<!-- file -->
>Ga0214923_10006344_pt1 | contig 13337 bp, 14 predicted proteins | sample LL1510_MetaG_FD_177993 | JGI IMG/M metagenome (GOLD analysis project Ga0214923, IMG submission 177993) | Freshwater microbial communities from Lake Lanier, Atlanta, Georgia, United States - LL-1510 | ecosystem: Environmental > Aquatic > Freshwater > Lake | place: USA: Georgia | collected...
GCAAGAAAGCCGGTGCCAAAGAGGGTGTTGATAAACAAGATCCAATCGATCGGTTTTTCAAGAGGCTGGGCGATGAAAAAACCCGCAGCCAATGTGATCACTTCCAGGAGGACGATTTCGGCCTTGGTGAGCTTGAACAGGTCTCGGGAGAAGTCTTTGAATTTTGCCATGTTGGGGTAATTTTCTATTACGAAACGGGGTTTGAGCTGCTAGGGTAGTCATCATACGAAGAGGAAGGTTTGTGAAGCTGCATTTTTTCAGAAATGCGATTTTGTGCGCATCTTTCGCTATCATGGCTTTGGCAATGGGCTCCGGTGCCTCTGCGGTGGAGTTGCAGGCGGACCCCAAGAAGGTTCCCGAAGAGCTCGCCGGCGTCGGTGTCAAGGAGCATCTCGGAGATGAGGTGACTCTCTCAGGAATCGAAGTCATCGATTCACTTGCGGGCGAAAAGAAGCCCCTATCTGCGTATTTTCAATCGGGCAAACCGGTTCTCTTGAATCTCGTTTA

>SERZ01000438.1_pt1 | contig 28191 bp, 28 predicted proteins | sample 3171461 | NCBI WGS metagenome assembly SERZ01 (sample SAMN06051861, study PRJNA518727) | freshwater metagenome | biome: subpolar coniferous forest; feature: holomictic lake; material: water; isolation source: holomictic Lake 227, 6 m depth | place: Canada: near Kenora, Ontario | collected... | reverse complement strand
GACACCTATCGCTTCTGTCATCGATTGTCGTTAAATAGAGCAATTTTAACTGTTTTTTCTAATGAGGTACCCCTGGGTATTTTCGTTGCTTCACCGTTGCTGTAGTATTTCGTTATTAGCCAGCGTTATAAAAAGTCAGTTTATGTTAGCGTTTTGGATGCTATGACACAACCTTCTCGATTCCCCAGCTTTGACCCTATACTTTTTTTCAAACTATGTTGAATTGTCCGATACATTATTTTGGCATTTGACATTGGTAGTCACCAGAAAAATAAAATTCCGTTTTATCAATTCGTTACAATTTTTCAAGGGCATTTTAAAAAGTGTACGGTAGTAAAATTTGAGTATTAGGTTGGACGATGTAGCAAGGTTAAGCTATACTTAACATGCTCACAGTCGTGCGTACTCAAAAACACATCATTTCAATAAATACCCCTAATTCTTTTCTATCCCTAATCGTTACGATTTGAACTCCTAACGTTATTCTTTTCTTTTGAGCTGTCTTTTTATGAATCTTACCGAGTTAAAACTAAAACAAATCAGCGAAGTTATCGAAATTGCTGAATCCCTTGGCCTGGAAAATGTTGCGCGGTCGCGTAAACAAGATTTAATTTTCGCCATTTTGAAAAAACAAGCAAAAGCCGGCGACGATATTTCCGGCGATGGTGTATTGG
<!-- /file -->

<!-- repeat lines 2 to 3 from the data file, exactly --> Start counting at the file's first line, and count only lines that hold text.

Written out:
GCAAGAAAGCCGGTGCCAAAGAGGGTGTTGATAAACAAGATCCAATCGATCGGTTTTTCAAGAGGCTGGGCGATGAAAAAACCCGCAGCCAATGTGATCACTTCCAGGAGGACGATTTCGGCCTTGGTGAGCTTGAACAGGTCTCGGGAGAAGTCTTTGAATTTTGCCATGTTGGGGTAATTTTCTATTACGAAACGGGGTTTGAGCTGCTAGGGTAGTCATCATACGAAGAGGAAGGTTTGTGAAGCTGCATTTTTTCAGAAATGCGATTTTGTGCGCATCTTTCGCTATCATGGCTTTGGCAATGGGCTCCGGTGCCTCTGCGGTGGAGTTGCAGGCGGACCCCAAGAAGGTTCCCGAAGAGCTCGCCGGCGTCGGTGTCAAGGAGCATCTCGGAGATGAGGTGACTCTCTCAGGAATCGAAGTCATCGATTCACTTGCGGGCGAAAAGAAGCCCCTATCTGCGTATTTTCAATCGGGCAAACCGGTTCTCTTGAATCTCGTTTA

>SERZ01000438.1_pt1 | contig 28191 bp, 28 predicted proteins | sample 3171461 | NCBI WGS metagenome assembly SERZ01 (sample SAMN06051861, study PRJNA518727) | freshwater metagenome | biome: subpolar coniferous forest; feature: holomictic lake; material: water; isolation source: holomictic Lake 227, 6 m depth | place: Canada: near Kenora, Ontario | collected... | reverse complement strand